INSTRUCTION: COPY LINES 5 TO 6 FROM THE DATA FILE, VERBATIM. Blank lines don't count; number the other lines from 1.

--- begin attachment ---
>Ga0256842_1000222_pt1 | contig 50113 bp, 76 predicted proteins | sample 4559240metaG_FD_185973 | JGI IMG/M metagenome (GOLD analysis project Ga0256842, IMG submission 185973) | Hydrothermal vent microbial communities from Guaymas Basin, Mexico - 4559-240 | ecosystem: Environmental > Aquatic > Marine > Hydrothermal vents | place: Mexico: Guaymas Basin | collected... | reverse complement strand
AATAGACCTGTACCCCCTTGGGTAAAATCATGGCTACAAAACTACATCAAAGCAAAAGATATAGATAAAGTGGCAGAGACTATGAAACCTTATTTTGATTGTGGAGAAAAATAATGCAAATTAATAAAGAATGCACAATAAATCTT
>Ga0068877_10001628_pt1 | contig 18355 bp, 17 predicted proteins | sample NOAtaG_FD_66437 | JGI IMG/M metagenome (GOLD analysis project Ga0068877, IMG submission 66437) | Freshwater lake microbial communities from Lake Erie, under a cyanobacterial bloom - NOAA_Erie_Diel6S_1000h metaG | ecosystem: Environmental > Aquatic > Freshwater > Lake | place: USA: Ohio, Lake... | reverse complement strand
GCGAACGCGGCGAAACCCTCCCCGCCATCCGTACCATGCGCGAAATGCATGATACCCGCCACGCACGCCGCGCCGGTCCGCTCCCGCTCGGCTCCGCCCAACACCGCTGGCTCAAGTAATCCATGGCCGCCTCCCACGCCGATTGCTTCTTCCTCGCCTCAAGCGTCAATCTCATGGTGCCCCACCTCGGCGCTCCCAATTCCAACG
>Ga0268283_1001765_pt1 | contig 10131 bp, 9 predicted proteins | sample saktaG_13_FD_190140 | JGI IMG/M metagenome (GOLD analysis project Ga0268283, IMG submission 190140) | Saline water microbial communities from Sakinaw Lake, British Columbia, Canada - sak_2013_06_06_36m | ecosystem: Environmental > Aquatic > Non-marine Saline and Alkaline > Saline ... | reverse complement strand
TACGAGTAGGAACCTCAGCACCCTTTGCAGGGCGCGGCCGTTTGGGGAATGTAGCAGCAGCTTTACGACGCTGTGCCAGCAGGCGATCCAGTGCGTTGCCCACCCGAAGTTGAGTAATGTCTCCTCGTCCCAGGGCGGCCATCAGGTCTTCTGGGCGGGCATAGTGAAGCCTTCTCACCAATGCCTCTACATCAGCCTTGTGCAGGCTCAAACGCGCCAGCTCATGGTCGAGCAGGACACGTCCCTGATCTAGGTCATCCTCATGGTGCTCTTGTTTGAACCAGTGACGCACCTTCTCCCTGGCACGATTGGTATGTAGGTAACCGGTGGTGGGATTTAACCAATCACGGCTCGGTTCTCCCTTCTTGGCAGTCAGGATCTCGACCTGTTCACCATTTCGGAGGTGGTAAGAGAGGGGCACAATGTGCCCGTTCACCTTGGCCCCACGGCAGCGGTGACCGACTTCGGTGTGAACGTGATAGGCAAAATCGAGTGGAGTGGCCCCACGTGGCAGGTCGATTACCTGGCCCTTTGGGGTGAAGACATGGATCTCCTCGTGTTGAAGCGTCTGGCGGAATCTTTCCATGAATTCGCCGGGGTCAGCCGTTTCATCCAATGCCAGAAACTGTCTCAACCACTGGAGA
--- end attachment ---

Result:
>Ga0268283_1001765_pt1 | contig 10131 bp, 9 predicted proteins | sample saktaG_13_FD_190140 | JGI IMG/M metagenome (GOLD analysis project Ga0268283, IMG submission 190140) | Saline water microbial communities from Sakinaw Lake, British Columbia, Canada - sak_2013_06_06_36m | ecosystem: Environmental > Aquatic > Non-marine Saline and Alkaline > Saline ... | reverse complement strand
TACGAGTAGGAACCTCAGCACCCTTTGCAGGGCGCGGCCGTTTGGGGAATGTAGCAGCAGCTTTACGACGCTGTGCCAGCAGGCGATCCAGTGCGTTGCCCACCCGAAGTTGAGTAATGTCTCCTCGTCCCAGGGCGGCCATCAGGTCTTCTGGGCGGGCATAGTGAAGCCTTCTCACCAATGCCTCTACATCAGCCTTGTGCAGGCTCAAACGCGCCAGCTCATGGTCGAGCAGGACACGTCCCTGATCTAGGTCATCCTCATGGTGCTCTTGTTTGAACCAGTGACGCACCTTCTCCCTGGCACGATTGGTATGTAGGTAACCGGTGGTGGGATTTAACCAATCACGGCTCGGTTCTCCCTTCTTGGCAGTCAGGATCTCGACCTGTTCACCATTTCGGAGGTGGTAAGAGAGGGGCACAATGTGCCCGTTCACCTTGGCCCCACGGCAGCGGTGACCGACTTCGGTGTGAACGTGATAGGCAAAATCGAGTGGAGTGGCCCCACGTGGCAGGTCGATTACCTGGCCCTTTGGGGTGAAGACATGGATCTCCTCGTGTTGAAGCGTCTGGCGGAATCTTTCCATGAATTCGCCGGGGTCAGCCGTTTCATCCAATGCCAGAAACTGTCTCAACCACTGGAGA